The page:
Your Personal Buddha

There’s this great site on the net called Tiny Buddha. I found it via Twitter a few months ago. Everyday different people write articles on a personal struggle/topic in their lives and how they’ve overcome it and let me tell you, I have a light bulb moment just about every time I read it. Today I read “How to Overcome Loneliness.” But it wasn’t actually the overcoming loneliness part that really struck me. It was these few paragraphs

(http://tinybuddha.com/blog/how-to-overcome-loneliness):

First: Remember that feeling separate from others is the direct result of focusing on how others are different from us.
When you look for differences, you will find them. When you look for similarities, you will find them as well. There’s nothing wrong with doing either; however, each has their own set of consequences.
When we spend your time focusing on the differences, we begin to have thoughts about how “It’s different for him because he’s a man,” “She wouldn’t understand because she’s rich,” “He has kids so he wouldn’t have time,” or “She’s so attractive, she would never ‘get’ my situation.”
We start to place others into all sorts of categories.
Most of these categories include all the things that make them different from us. If this sort of thinking continues, eventually, we will find ourselves standing alone against the entire world—us verses everyone else.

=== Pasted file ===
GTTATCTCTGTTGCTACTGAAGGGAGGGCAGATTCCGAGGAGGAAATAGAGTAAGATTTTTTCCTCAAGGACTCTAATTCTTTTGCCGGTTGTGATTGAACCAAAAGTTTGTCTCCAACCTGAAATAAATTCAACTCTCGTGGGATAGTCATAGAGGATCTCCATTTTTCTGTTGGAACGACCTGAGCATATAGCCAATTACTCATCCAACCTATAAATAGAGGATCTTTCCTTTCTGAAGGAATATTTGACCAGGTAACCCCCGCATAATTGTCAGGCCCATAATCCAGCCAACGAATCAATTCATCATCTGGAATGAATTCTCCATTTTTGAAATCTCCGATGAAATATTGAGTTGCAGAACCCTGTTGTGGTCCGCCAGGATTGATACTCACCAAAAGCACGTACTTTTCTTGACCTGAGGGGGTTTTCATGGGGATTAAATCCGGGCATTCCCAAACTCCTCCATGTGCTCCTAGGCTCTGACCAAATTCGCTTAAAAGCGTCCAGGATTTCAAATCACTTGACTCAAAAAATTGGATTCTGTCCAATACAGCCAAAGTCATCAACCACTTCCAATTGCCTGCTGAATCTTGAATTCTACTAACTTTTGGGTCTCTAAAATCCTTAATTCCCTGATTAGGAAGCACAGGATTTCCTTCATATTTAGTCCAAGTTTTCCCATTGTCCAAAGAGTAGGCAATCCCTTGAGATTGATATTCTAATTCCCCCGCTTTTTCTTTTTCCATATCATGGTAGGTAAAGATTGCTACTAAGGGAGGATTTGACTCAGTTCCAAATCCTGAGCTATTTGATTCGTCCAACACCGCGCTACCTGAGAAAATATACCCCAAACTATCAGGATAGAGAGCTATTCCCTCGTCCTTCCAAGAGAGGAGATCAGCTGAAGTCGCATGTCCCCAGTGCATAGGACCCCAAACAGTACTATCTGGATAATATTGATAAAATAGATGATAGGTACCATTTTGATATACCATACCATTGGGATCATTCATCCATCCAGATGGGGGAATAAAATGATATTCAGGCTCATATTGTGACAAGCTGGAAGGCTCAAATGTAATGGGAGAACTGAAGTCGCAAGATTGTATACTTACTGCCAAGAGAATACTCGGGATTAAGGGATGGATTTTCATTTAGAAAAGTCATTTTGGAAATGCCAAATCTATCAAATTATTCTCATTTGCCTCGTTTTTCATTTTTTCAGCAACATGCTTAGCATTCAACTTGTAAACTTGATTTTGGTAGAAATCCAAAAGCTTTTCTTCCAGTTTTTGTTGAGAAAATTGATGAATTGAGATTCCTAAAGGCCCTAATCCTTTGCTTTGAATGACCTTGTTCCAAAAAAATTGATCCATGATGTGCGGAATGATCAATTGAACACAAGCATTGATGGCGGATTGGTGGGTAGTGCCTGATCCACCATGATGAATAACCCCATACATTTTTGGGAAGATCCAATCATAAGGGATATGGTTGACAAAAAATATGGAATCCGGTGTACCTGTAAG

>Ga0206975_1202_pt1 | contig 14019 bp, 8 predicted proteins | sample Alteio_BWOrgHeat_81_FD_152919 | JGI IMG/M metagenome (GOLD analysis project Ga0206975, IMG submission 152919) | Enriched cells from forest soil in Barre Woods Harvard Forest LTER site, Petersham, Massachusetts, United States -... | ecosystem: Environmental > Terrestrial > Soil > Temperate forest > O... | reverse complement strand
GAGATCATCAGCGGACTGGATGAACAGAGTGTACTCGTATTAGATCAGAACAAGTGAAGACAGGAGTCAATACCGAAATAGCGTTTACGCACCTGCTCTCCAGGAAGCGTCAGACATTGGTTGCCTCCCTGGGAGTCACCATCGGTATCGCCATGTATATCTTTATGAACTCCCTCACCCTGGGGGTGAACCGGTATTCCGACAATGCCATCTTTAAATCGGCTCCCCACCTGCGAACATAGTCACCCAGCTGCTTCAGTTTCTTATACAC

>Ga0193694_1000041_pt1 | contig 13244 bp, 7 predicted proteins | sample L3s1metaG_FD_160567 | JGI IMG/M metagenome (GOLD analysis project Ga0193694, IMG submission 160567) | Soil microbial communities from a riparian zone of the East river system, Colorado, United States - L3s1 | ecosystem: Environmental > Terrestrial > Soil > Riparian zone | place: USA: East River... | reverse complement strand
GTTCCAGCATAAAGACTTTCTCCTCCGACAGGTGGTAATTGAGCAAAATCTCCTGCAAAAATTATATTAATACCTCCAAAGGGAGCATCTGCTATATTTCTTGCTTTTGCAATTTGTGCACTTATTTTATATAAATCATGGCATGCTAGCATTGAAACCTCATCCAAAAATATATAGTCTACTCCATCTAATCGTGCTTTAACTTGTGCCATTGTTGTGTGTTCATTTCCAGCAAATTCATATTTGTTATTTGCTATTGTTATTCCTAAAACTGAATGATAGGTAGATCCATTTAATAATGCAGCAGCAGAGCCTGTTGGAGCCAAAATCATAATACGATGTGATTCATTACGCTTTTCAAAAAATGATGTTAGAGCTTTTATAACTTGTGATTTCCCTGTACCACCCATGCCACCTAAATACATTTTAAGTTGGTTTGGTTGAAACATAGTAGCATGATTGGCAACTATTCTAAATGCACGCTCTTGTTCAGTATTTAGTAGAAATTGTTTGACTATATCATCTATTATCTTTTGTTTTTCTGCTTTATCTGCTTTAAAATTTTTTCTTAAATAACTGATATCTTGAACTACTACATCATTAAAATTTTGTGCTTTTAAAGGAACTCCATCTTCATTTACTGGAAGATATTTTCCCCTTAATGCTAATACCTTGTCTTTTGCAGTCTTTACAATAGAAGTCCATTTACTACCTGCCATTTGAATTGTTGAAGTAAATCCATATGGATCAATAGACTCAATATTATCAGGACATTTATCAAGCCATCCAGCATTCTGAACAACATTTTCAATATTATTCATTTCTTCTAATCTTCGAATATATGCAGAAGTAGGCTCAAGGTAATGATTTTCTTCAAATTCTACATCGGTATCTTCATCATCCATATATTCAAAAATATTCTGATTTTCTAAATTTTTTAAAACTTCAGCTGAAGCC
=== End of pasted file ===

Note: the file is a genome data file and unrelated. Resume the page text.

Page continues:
There are indeed different circumstances and situations that we all have to deal with, however, it is also just as easy to see that underneath all the differences we may have, we all share a common human experience. We all feel the emotions of pain, love, loneliness, fear, loss, sadness, and joy.
When you start to understand that the human experience we share gives us more in common than the different circumstances we may be in, we can start to feel a lot closer to other people. This is the way to begin to mend feelings of isolation and loneliness.
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The reality of my situation in life is that I am different than other people. I was born with something almost no one else in the world has. But I think for a long time I’ve been using that as a crutch. A crutch and an excuse not to get close to people because “they won’t understand” or “what’s the point?” I’ve always put a huge amount of focus on how I’m “different” from other people and how that “pretty” girl that just walked by me has no idea what it’s like to be me, and how nice it must be for her to have guys throwing themselves at her all the time. I make these snap judgments about people that I don’t even know, all because I have a disability.
I’m not going to deny that the reality is that most people can’t relate to me on the disability thing. But that’s only a small part of who I am. I’m a lot of other things too and who’s to say people won’t relate to me on those? Not to mention, we all have our own struggles whether that be a disability or a rough family life, etc. I’ve really started to come out of my shell these past few years and I think reading this article today will only help that. I’m going to start making a conscious effort to find the similarities between me and other people and not define myself by one circumstance I was given…and knock that wall I’ve built around myself down.
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